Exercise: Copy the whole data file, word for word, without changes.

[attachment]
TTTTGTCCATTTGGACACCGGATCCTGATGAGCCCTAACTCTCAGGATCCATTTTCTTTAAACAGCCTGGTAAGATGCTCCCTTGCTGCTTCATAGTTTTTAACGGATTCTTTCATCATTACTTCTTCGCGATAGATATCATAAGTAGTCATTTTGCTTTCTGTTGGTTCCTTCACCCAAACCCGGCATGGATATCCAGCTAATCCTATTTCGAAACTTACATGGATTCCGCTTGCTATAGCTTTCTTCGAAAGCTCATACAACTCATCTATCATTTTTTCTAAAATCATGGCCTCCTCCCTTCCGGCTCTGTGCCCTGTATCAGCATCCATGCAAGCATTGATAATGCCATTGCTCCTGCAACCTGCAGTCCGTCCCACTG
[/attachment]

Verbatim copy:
TTTTGTCCATTTGGACACCGGATCCTGATGAGCCCTAACTCTCAGGATCCATTTTCTTTAAACAGCCTGGTAAGATGCTCCCTTGCTGCTTCATAGTTTTTAACGGATTCTTTCATCATTACTTCTTCGCGATAGATATCATAAGTAGTCATTTTGCTTTCTGTTGGTTCCTTCACCCAAACCCGGCATGGATATCCAGCTAATCCTATTTCGAAACTTACATGGATTCCGCTTGCTATAGCTTTCTTCGAAAGCTCATACAACTCATCTATCATTTTTTCTAAAATCATGGCCTCCTCCCTTCCGGCTCTGTGCCCTGTATCAGCATCCATGCAAGCATTGATAATGCCATTGCTCCTGCAACCTGCAGTCCGTCCCACTG